As I have already said there have been talks going on about lifting the control on cloth, also on food. Not that it is going to happen tomorrow, but a process has started and everybody says I have done a good thing by suggesting it. I have received letters from all quarters saying that it would be good if the controls were lifted. Of course if the controls are lifted it will not mean that we shall be relieved of our obligations. Once decontrol comes into effect certain obligations devolve on the traders. I must tell Ghanshyamdas also to produce more cloth. He may say that he only carries out orders. He produces what cloth he is asked to produce and he takes the price. But once the cloth is decontrolled, what will Ghanshyamdas and other friends do? Does it mean they will be free to loot the people? In that case I shall be having a very bad time. People will hold me responsible for it. I am a servant of India irrespective of my status. If what I say does not appeal to the Government, that is, to those running the Government, it will have no effect however much I may shout. I am not God so that whatever I may say will prevail. I discuss and decide and then say that the control on cloth and other articles should be lifted. It means that if five maunds of foodgrain is available today, we shall have ten maunds tomorrow because I feel that some of it has been hoarded. But if the peasants do not have any foodgrain and I say that the control should be lifted, will the people not then starve? I am not a fool who will let the people starve. I myself do not starve because Ghanshyamdas makes available to me goat’s milk and fruit and vegetables. I believe that the farmers have enough foodgrain but that the price offered is so low that they cannot even feed themselves on it. They part with whatever the Government forces out of them. For the rest they say they will declare their stocks after the control is lifted. I feel that if the farmers can clear their stocks at a good price they will not starve. Admitting that we do not have as much foodgrain as we need, does it mean that a person should eat all that he can lay his hands on, while his neighbours starve? If we have sunk so low, then there is no cure. Control certainly is not the cure. If that happens the Government which is run by our Ministers must abdicate. People indulge in deceit. They are not truthful. The traders who should carry on trade for the benefit of the people are interested in filling their own coffers and in amassing wealth for their sons and daughters. What should the Government do? Should it use force or should it shoot people down? We do not have such power nor do we want such power. We may have a police force but not for shooting down people. If we start shooting down people who will be left alive? Where is our thirty-year old training? Where is our humanity? This cannot go on. In this way we shall only lose our newly gained freedom. I, therefore, say that controls must go. If the Government says that decontrol will lead to starvation, then I shall say that Panchayat Raj has not been established, democracy has not come to us, that Ramarajya has not been established and it is for Ramarajya that I want to keep myself alive. I shall say that those who are made free from controls should have self-imposed controls on themselves and make others happy. The civil servants in the Government may call me names. They may say I have no right to interfere, that I have no experience of running a government, that afterwards it would be difficult to reimpose the controls and feed the people. I shall say they are right. I have never been in the civil service, I have never run a government, but I have moved among the millions. I know their hearts. I understand them.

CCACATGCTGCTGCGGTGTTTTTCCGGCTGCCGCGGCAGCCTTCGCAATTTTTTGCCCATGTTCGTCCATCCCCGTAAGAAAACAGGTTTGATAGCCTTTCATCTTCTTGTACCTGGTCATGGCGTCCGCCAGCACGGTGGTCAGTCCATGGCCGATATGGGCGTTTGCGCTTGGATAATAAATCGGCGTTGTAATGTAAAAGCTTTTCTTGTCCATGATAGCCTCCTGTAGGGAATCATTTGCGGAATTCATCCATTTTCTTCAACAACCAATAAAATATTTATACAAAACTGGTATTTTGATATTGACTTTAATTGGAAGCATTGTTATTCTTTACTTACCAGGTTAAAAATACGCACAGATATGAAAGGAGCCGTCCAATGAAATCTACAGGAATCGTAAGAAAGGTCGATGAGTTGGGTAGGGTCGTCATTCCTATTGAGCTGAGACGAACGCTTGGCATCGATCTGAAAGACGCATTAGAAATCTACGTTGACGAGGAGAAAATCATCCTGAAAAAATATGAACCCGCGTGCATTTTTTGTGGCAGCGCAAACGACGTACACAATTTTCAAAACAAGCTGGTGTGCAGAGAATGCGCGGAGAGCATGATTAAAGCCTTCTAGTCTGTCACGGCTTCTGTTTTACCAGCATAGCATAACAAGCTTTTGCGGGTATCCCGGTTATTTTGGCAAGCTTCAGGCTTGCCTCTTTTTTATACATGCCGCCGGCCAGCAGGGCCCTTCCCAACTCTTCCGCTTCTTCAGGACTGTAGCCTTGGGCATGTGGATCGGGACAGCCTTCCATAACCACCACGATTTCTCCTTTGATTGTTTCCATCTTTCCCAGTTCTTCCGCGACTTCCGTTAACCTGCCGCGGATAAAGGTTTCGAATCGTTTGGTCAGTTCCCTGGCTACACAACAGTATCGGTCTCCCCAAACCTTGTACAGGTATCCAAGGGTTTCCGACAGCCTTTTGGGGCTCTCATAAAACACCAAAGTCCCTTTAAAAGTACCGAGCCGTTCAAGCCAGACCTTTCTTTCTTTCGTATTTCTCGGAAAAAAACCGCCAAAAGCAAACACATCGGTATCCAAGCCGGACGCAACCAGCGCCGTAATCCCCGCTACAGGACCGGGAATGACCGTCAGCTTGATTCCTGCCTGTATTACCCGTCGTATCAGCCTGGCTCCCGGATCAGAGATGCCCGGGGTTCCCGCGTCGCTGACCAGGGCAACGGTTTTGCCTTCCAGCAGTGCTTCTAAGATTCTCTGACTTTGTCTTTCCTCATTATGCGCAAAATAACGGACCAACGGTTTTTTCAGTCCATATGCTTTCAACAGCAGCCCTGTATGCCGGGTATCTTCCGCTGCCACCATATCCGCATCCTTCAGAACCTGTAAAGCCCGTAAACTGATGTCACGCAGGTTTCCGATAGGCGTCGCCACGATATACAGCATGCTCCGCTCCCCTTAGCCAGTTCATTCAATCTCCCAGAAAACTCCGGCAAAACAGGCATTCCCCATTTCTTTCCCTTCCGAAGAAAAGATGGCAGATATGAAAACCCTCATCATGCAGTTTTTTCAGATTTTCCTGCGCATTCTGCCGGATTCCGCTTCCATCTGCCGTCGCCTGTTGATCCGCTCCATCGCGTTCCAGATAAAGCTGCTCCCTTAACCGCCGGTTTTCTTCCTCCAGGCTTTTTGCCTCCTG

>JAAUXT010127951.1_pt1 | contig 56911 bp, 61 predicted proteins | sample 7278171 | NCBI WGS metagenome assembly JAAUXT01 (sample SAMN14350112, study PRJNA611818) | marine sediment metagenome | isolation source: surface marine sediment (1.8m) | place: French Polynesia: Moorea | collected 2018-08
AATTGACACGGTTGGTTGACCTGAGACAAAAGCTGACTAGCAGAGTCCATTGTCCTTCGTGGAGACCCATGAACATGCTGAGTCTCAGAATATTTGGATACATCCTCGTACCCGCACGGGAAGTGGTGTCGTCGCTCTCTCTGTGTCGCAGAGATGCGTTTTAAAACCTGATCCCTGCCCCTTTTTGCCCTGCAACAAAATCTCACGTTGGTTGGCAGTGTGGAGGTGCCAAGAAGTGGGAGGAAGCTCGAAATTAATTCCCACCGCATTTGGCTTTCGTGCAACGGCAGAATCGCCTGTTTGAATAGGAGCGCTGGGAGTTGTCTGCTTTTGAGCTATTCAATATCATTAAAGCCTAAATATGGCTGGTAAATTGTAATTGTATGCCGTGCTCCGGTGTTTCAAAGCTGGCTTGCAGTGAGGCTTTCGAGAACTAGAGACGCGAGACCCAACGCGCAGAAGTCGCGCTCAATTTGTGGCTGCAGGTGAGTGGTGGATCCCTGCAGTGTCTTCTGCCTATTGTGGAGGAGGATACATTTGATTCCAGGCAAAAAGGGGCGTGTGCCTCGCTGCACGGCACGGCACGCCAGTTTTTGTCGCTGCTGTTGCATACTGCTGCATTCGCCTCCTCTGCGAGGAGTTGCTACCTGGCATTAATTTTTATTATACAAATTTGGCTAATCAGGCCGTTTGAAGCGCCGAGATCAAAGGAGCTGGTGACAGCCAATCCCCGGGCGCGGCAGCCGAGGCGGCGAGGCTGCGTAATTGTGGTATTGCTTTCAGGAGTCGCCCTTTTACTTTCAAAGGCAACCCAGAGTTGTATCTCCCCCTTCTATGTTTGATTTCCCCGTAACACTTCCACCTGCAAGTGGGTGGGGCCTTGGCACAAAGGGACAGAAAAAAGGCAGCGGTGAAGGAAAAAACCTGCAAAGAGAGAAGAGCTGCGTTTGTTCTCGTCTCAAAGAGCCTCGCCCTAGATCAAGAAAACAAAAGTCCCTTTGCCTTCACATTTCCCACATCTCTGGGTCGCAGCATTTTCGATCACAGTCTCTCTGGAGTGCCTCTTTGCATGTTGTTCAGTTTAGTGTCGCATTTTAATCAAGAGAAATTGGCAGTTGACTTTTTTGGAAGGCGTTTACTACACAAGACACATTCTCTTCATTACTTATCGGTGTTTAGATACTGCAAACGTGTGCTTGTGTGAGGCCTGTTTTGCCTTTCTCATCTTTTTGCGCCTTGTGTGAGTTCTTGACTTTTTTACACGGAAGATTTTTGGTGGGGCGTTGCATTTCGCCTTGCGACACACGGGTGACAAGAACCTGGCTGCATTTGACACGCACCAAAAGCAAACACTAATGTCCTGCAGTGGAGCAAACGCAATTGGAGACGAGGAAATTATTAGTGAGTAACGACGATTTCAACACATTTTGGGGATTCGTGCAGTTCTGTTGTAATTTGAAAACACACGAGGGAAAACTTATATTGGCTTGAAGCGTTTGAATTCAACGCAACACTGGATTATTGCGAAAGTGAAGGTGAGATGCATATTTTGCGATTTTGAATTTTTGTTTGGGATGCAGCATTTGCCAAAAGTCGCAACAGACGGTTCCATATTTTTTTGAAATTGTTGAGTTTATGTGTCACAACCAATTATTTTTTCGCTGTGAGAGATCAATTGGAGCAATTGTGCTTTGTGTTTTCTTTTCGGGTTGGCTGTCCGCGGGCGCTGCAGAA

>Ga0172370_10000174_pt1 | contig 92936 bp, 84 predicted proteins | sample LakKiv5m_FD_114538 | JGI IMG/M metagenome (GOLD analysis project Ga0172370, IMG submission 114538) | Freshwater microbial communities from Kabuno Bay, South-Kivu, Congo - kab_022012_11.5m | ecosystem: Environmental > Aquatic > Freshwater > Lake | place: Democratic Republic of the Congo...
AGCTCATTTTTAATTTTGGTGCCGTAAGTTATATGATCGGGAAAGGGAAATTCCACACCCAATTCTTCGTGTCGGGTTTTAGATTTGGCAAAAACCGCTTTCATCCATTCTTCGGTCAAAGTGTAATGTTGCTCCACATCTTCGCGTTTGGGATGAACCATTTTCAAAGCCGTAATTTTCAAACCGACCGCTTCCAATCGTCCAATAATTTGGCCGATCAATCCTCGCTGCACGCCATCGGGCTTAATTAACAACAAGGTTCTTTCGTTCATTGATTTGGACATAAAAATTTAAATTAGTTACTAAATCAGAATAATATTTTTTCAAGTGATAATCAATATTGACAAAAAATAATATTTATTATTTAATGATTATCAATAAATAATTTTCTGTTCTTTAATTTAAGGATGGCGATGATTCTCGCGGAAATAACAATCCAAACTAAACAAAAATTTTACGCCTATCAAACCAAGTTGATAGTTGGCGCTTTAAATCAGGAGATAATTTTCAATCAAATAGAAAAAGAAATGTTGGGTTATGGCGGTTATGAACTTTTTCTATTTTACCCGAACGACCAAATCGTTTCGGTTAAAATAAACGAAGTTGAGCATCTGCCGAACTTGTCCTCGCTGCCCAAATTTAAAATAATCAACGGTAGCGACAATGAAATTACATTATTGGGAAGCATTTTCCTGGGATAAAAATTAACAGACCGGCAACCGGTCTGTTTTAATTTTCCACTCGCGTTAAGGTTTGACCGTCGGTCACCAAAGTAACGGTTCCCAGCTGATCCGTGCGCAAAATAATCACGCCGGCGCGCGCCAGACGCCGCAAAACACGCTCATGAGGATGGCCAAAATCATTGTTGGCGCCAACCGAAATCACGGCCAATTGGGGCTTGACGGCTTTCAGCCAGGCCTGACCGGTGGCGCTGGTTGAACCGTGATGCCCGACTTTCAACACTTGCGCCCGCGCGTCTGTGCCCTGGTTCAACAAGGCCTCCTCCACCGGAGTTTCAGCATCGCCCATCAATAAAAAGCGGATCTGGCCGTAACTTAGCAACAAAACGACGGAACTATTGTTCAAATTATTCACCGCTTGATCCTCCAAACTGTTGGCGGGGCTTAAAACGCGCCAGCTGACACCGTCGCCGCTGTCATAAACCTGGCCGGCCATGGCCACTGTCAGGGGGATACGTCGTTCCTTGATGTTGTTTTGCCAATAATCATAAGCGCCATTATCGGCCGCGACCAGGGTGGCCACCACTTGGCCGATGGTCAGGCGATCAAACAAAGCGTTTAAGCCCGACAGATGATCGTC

Now about cloth. About food you may say that we have not enough stock of it. But nobody has yet said that we do not have enough cotton. We have so much of it that we export it. You will say we do not have enough mills. I shall say the mills are in our homes. They are in the homes of all the women sitting here. Everyone of you has been blessed with two hands. If you want clothes on your back you should spin. If you cannot, you may go naked. We have a number of mills but if the production does not come up to the requirement we must resort to hand-spinning and hand-weaving. Weaving is not difficult. We have so many weavers in our country that we can have any amount of cloth woven, but some people have a delicate taste. They will weave only mill-yarn. They cannot weave hand-spun yarn. If they start weaving hand-spun yarn there is no need to go naked. Then our beautiful country—the home of so many hundreds of millions who know their trade, who know how to produce cloth—cannot go naked. Therefore control on cloth is the limit of ignorance and the sooner it is lifted the better. So far as foodgrain is concerned the farmers and traders must declare that they produce and sell to meet the people’s needs, and they will not indulge in dishonest practices. The farmers should understand that they have to grow crops not merely to feed themselves but to feed all. We must produce one seer where we produced only a half. But let us guide the people; let us provide them incentive. There is no need for anyone to go hungry or naked in India. We have been denuded of our cloth because of our ignorance. We do not produce as much food or as much milk as we need even though we have a large number of cattle. What is this if not folly?

[From Hindi]
Courtesy: All India Radio. Also Prarthana Pravachan—II, pp. 169-74